Noted scholar Marla F. Frederick has been named the Asa Griggs Candler Professor of Religion and Culture at Emory University’s Candler School of Theology, effective fall 2019. Frederick currently serves as professor of African and African American studies and the study of religion at Harvard University.
“Marla Frederick is among the top scholars of religion and culture in the academy today, and we at Candler are delighted to welcome her to the Emory faculty,” says Jan Love, Mary Lee Hardin Willard Dean of Candler.
“Candler is known for our commitment to producing first-rate scholarship that engages real-world issues, a commitment that will provide fertile ground for Professor Frederick’s work,” she says. “Her current research focus on the health, well-being, and strategic possibilities for black institutions makes Candler, Emory, and Atlanta an ideal academic home for her.”
A leading ethnographer, Frederick employs an interdisciplinary approach to examine the overlapping spheres of religion, race, gender, media, politics and economics. Her teaching interests encompass the anthropology of religion and the African American religious experience. Her ongoing research interests include the study of religion and media, religion and economics, and the sustainability of black institutions, such as black churches and historically black colleges and universities, in a ‘post-racial’ world.
Love says that bringing Frederick to Emory was a team effort, and she is “deeply grateful” for her partnership with the Office of the Provost in recruiting Frederick to Candler.
Provost and Executive Vice President for Academic Affairs Dwight A. McBride says he looks forward to Frederick’s contributions to the Emory community and beyond. “I am thrilled that Dr. Frederick has chosen Emory as her next academic home. Her decision to join Candler’s already excellent faculty affirms our commitment to cultivating an academic community of the highest order at Emory, moving us toward eminence.”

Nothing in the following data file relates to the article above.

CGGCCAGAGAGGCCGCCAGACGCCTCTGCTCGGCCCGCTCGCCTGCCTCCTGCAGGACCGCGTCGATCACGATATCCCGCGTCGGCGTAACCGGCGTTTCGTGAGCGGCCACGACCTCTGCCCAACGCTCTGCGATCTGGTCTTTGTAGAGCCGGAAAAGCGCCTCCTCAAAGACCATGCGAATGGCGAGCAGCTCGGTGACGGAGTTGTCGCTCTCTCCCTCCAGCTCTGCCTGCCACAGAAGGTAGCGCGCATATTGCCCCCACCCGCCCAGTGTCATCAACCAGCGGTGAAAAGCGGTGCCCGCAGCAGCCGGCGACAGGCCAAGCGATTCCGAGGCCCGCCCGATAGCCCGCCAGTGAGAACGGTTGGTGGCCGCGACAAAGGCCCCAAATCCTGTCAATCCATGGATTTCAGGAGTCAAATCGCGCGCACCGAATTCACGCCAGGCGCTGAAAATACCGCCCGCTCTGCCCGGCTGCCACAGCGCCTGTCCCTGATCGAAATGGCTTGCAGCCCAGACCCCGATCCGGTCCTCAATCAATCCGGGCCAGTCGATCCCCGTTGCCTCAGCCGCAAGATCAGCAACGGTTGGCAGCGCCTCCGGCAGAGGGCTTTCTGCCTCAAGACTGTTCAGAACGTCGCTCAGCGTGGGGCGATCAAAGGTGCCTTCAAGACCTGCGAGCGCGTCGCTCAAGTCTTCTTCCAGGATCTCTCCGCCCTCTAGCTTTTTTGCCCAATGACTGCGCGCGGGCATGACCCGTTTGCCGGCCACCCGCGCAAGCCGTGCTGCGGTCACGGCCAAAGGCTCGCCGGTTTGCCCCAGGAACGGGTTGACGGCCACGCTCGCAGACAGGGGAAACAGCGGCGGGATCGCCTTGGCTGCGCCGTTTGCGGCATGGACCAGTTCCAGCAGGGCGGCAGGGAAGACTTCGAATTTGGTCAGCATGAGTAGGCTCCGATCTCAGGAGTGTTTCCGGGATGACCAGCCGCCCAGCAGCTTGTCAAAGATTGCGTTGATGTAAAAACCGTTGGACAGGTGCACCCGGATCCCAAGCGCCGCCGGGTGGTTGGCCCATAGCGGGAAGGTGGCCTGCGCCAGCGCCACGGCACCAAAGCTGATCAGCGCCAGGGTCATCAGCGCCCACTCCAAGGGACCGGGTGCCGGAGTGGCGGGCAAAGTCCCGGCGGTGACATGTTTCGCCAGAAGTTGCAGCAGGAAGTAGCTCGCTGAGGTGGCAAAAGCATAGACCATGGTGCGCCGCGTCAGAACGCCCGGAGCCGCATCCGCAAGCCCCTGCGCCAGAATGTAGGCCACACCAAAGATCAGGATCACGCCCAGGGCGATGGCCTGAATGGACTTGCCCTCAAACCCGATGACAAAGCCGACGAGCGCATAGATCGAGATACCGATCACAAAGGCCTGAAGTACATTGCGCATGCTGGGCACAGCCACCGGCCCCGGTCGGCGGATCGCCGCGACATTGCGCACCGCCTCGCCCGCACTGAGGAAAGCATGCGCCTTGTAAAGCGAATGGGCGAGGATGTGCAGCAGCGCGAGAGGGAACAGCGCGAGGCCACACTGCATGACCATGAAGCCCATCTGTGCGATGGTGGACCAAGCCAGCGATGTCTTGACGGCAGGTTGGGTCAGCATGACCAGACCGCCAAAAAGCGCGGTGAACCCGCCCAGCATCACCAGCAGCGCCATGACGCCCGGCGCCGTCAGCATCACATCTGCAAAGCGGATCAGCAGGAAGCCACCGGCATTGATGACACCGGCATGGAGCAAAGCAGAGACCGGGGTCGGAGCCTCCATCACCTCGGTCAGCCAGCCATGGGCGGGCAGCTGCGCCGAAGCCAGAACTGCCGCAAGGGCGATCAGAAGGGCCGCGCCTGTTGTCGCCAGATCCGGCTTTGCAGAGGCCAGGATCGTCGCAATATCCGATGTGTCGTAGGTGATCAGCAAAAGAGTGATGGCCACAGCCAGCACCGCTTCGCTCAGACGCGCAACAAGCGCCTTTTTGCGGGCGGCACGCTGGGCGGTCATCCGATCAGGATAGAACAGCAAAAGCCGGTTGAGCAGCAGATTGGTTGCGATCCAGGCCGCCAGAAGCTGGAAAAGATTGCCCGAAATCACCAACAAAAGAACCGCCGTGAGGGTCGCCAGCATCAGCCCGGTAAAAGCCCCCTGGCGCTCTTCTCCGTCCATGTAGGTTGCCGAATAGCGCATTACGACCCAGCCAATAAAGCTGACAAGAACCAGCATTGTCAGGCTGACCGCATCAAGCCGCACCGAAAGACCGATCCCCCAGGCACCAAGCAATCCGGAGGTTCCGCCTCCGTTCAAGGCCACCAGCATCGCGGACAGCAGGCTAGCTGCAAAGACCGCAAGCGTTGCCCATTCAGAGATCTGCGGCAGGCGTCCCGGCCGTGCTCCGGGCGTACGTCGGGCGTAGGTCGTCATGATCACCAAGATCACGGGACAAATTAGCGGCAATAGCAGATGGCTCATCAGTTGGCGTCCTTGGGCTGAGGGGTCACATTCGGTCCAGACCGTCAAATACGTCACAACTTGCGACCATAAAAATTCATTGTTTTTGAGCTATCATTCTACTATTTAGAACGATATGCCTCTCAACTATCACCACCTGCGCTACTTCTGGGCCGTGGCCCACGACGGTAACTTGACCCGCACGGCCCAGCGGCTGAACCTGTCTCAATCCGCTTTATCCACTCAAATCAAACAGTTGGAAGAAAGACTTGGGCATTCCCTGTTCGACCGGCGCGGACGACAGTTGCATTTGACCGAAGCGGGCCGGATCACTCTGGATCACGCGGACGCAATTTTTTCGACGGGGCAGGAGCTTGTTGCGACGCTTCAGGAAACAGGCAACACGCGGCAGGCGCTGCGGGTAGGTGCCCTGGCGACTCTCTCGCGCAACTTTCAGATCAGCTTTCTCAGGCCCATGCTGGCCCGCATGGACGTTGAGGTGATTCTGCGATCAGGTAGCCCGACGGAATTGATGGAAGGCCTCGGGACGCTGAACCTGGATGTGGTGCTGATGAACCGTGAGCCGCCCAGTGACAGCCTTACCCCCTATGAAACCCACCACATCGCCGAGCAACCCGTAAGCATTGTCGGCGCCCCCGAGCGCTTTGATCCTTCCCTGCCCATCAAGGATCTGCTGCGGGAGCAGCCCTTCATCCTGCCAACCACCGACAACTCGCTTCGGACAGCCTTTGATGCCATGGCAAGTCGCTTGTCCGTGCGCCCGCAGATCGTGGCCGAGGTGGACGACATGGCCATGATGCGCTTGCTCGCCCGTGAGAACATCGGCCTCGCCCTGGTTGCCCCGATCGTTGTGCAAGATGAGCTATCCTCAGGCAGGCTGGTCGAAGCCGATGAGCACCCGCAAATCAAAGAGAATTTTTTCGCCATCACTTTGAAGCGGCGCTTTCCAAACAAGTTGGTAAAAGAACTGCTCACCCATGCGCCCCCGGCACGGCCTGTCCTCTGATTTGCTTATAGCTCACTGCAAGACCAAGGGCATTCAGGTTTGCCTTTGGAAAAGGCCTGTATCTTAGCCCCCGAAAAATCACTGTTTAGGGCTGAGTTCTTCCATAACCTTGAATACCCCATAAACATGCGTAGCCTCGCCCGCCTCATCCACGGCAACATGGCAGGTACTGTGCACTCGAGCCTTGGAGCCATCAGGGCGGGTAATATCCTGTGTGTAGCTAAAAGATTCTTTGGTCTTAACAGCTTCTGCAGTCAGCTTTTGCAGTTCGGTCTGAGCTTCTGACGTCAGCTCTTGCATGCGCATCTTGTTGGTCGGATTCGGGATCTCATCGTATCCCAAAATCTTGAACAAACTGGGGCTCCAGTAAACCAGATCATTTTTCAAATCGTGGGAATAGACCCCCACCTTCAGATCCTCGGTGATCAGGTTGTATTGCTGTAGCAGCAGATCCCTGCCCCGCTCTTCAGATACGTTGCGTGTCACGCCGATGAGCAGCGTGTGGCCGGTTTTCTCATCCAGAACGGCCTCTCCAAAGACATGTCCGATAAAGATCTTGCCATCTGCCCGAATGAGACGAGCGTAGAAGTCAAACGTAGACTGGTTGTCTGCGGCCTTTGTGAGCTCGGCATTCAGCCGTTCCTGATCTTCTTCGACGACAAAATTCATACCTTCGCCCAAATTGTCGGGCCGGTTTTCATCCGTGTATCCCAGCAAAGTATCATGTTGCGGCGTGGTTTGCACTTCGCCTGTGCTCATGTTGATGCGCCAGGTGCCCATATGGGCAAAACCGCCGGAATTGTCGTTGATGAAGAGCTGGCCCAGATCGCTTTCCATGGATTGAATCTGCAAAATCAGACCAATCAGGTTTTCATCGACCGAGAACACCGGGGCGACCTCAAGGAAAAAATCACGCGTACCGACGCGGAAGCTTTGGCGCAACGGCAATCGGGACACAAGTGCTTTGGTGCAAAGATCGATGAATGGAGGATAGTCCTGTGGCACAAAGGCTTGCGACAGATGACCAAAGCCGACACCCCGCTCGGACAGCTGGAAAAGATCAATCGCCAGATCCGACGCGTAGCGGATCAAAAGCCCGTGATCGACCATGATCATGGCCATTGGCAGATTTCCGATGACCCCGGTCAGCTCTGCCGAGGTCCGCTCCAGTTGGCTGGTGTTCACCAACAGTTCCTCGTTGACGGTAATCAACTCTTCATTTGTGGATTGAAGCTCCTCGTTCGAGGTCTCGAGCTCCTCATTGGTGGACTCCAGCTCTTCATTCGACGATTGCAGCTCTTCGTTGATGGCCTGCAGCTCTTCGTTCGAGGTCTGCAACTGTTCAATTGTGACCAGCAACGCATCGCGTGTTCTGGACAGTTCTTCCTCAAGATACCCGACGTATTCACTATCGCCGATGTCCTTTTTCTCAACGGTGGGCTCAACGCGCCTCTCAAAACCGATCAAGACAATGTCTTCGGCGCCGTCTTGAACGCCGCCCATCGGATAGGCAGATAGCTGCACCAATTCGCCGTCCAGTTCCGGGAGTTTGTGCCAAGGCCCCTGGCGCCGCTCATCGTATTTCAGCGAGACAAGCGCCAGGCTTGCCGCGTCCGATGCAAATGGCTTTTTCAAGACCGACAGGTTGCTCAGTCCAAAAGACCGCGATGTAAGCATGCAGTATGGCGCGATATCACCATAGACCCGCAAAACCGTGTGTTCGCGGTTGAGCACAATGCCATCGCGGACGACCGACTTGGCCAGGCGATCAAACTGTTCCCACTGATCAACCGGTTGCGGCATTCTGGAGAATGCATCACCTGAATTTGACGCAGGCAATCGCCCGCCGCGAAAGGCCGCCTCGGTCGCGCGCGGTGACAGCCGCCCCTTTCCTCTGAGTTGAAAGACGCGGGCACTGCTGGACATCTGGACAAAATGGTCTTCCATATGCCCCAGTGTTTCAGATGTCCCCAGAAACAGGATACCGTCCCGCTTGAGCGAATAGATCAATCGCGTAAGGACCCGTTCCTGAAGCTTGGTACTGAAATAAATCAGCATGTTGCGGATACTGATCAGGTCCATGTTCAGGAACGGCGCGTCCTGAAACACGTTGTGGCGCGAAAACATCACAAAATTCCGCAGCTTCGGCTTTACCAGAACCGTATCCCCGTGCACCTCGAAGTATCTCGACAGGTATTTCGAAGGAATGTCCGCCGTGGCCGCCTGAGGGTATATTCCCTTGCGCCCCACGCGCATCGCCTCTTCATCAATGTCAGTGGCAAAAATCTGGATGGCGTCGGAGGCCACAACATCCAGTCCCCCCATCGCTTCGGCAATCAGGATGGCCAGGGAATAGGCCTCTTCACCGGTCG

The move to Atlanta will be a homecoming of sorts for Frederick, who graduated from Spelman College with a bachelor’s degree in English before earning a PhD in cultural anthropology at Duke University. From there, she served as an assistant professor at the University of Cincinnati and a visiting professor at the Interdenominational Theological Center before joining the Department of African and African American Studies and the Committee on the Study of Religion at Harvard University, where she also worked with the Divinity School.
Frederick is the author of four books and several articles. Her first book, Between Sundays: Black Women and Everyday Struggles of Faith (U. of California Press, 2003), is an ethnographic study of Baptist women’s social and political engagement in eastern North Carolina. In 2007 she co-authored Local Democracy Under Siege: Activism, Public Interests and Private Politics, which won the 2008 Best Book Award from the Society for the Anthropology of North America. Colored Television: American Religion Gone Global (Stanford University Press, 2016) explores the rise in African American and female televangelists and their influence outside the United States. Most recently, she co-authored Televised Redemption: Black Religious Media and Racial Empowerment (NYU Press, 2016), which examines how black Christians, Muslims and Hebrew Israelites use media for the “redemption” of the race.
A frequent lecturer, Frederick has been an active convener, panelist, respondent or discussant at nearly 70 academic events across her career, and is a respected research collaborator. Her work has been supported by the National Science Foundation, the Milton Fund, the Louisville Institute, and the Ford Foundation, among others.
In October 2018, she was elected vice president of the 8,000-member American Academy of Religion, the world’s largest association of scholars in religious studies and related fields. She will serve in that role in 2019-20, before moving to president-elect in 2020-21 and president in 2021-22.